Harvard University has acquired a massive treasure trove of papers from one of its most famous literary graduates, John Updike ’54, the multifaceted novelist, short-story writer, poet, and critic who died last January.

Manuscripts, books, photographs, correspondence, artwork, and other papers are contained in the vast John Updike Archive, making it the definitive collection of Updike material, said Leslie Morris, curator of modern books and manuscripts at Harvard’s Houghton Library, which acquired the collection. Houghton is Harvard’s primary repository for rare books and manuscripts. The acquisition means the library will become the center for studies on the author’s life and work.

“Many scholars would argue that John Updike is one of, if not the, novelist of the late 20th century,” Morris said. “No one can really write about the American novel without taking Updike into consideration.”

Harvard University President Drew Faust praised the library’s acquisition.

“I am delighted that John Updike’s papers will be at Harvard as a lasting and living tribute to one of the College’s most creative and accomplished graduates,” Faust said in a statement. “This collection will enable teaching and research that will not just enrich our understanding of a distinguished writer and his work, but will also provide insights into the literary craft and its place in late 20th century America.”

“John Updike left a huge footprint on American letters,” said Louis Menand, the Anne T. and Robert M. Bass Professor of English. “For more than 50 years, he was the fictional chronicler of the American middle class, but he was also a prolific critic of literature and art. His papers will be important for scholars and historians working in any number of areas.”

Although portions of the archive were given to the library during Updike’s lifetime, and have been available for research at Houghton since 1970, they represented only a small fraction of the full collection. A tireless writer, Updike had long been depositing papers, including manuscripts, correspondence, research files, and even golf scorecards, in the library, but that material — since it was only on deposit at Houghton — was available only with his permission, and was not integrated with the material the library owned.

Cataloging the newly acquired material so it can be used by scholars is now one of the library’s “highest priorities,” since the archive will not be available for research until that process is completed, Morris said. However, scholars will still be able to access materials given by Updike before 1970, including early short story manuscripts written for the New Yorker, the early poetry collection “Telephone Poles,” and nearly complete documentation on the creation of the novel that brought him his first taste of fame, “Rabbit, Run,” in 1960.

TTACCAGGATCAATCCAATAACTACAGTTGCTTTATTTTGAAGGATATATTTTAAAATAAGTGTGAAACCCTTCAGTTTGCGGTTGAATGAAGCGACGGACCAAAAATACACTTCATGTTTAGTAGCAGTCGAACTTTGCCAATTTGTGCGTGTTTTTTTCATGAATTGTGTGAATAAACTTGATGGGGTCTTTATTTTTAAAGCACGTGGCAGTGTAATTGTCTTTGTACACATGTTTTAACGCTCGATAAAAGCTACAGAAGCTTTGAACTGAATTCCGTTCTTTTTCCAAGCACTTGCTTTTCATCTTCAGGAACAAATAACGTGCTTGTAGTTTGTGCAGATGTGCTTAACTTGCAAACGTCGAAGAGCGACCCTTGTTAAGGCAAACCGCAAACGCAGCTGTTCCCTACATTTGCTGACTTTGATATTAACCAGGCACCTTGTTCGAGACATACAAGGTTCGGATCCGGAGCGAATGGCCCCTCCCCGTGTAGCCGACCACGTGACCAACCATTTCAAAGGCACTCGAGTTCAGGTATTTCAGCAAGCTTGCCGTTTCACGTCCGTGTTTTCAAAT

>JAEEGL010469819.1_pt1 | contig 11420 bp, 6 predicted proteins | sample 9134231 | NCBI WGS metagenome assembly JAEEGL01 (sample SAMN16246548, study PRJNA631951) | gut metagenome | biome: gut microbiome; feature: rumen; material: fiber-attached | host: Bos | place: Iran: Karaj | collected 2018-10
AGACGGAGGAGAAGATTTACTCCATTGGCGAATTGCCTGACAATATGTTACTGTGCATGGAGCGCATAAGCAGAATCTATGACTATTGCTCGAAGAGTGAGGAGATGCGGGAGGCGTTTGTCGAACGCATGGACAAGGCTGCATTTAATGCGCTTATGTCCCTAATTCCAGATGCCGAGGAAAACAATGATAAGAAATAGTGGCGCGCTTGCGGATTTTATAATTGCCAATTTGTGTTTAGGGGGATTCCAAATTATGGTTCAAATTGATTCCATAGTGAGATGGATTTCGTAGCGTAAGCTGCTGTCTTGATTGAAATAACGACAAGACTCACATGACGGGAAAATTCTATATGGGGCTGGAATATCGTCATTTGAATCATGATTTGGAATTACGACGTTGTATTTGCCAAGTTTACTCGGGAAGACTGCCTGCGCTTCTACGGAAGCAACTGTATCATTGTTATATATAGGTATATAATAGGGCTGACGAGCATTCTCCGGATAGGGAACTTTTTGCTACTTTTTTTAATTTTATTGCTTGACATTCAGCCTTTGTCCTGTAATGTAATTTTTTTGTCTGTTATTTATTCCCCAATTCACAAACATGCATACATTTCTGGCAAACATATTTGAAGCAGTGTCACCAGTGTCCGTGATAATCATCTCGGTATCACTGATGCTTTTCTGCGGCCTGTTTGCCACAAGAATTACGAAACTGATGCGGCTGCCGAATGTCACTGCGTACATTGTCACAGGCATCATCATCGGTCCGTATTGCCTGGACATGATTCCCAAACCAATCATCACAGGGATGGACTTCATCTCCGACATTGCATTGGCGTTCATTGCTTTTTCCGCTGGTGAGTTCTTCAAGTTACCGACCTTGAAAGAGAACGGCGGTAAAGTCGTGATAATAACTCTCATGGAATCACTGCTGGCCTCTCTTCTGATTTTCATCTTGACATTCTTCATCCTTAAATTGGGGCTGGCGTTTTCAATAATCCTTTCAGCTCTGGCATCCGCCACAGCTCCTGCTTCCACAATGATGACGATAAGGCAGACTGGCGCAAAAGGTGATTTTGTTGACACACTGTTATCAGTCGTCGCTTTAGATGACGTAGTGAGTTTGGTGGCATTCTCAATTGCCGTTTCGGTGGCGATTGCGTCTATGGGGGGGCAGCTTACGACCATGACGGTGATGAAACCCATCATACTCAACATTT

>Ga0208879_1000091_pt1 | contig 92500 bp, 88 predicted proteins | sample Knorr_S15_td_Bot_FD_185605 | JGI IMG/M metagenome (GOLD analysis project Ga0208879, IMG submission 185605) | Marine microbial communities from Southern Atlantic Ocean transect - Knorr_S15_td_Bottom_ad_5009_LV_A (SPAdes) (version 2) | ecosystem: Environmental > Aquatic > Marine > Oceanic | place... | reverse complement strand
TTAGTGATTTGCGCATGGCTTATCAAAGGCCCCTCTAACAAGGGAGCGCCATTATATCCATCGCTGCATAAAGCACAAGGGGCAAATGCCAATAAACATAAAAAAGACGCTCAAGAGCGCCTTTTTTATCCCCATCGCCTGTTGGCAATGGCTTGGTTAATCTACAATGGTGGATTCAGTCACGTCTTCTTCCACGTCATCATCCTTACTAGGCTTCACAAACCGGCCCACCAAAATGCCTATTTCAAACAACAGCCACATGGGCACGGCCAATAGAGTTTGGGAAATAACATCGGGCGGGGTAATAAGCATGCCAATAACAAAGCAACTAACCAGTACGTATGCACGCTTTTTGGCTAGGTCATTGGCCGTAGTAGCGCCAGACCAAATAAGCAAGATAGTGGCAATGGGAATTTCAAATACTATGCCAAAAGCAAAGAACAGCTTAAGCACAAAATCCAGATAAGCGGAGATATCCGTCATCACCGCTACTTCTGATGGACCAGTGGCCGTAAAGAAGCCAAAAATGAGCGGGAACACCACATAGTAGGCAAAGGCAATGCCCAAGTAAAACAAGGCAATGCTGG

Considering Updike’s close association with Harvard, from which he graduated in 1954, it is fitting that the archive find a permanent home at the University, said Nancy Cline, the Roy E. Larsen Librarian of Harvard College. “This collection will be an exciting new addition to Houghton Library’s holdings, and will provide researchers and students with a unique insight into the life and work of one of the major figures in modern American literature.”

When the cataloging is done, the archive will offer students and scholars unparalleled insight not only into the working life of the author hailed as America’s last true man of letters, but into the cultural transformations reflected in his works.

One major shift that can be traced through Updike’s work concerns sex in mainstream literature. Attitudes about sex in fiction have changed radically in the past generation, due in no small part to Updike. Close examination of manuscripts and correspondence in the archive shows that editors often pushed the author to remove passages considered at the time too sexually explicit. As cultural attitudes changed, however, later editions restored those same passages.

“You can see in the physical medium of Updike’s edited manuscripts how the cultural perception of sex in fiction was changing,” Morris said. “For students accustomed to reading the published text without thinking of what went on behind the scenes to create that finished product, these manuscripts can have a tremendous impact.”

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